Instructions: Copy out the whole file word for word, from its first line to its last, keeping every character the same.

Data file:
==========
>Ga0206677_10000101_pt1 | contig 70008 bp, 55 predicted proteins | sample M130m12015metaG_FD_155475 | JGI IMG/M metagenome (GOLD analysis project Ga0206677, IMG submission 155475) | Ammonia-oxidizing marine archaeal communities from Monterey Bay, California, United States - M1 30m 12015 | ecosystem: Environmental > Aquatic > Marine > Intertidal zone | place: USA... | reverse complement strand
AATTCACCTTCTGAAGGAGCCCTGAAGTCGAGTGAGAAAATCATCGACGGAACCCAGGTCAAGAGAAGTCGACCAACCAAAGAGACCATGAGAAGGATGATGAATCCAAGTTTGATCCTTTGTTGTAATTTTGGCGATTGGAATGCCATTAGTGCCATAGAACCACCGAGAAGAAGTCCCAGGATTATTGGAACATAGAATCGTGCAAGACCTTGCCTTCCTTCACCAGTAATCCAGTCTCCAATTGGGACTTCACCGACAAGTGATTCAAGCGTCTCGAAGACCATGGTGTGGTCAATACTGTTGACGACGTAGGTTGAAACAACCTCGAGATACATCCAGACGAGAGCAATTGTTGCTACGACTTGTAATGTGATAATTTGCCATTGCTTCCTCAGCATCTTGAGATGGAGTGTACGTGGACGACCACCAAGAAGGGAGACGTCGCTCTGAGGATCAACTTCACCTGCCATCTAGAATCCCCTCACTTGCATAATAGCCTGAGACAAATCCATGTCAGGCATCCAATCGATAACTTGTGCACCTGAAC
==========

>Ga0206677_10000101_pt1 | contig 70008 bp, 55 predicted proteins | sample M130m12015metaG_FD_155475 | JGI IMG/M metagenome (GOLD analysis project Ga0206677, IMG submission 155475) | Ammonia-oxidizing marine archaeal communities from Monterey Bay, California, United States - M1 30m 12015 | ecosystem: Environmental > Aquatic > Marine > Intertidal zone | place: USA... | reverse complement strand
AATTCACCTTCTGAAGGAGCCCTGAAGTCGAGTGAGAAAATCATCGACGGAACCCAGGTCAAGAGAAGTCGACCAACCAAAGAGACCATGAGAAGGATGATGAATCCAAGTTTGATCCTTTGTTGTAATTTTGGCGATTGGAATGCCATTAGTGCCATAGAACCACCGAGAAGAAGTCCCAGGATTATTGGAACATAGAATCGTGCAAGACCTTGCCTTCCTTCACCAGTAATCCAGTCTCCAATTGGGACTTCACCGACAAGTGATTCAAGCGTCTCGAAGACCATGGTGTGGTCAATACTGTTGACGACGTAGGTTGAAACAACCTCGAGATACATCCAGACGAGAGCAATTGTTGCTACGACTTGTAATGTGATAATTTGCCATTGCTTCCTCAGCATCTTGAGATGGAGTGTACGTGGACGACCACCAAGAAGGGAGACGTCGCTCTGAGGATCAACTTCACCTGCCATCTAGAATCCCCTCACTTGCATAATAGCCTGAGACAAATCCATGTCAGGCATCCAATCGATAACTTGTGCACCTGAAC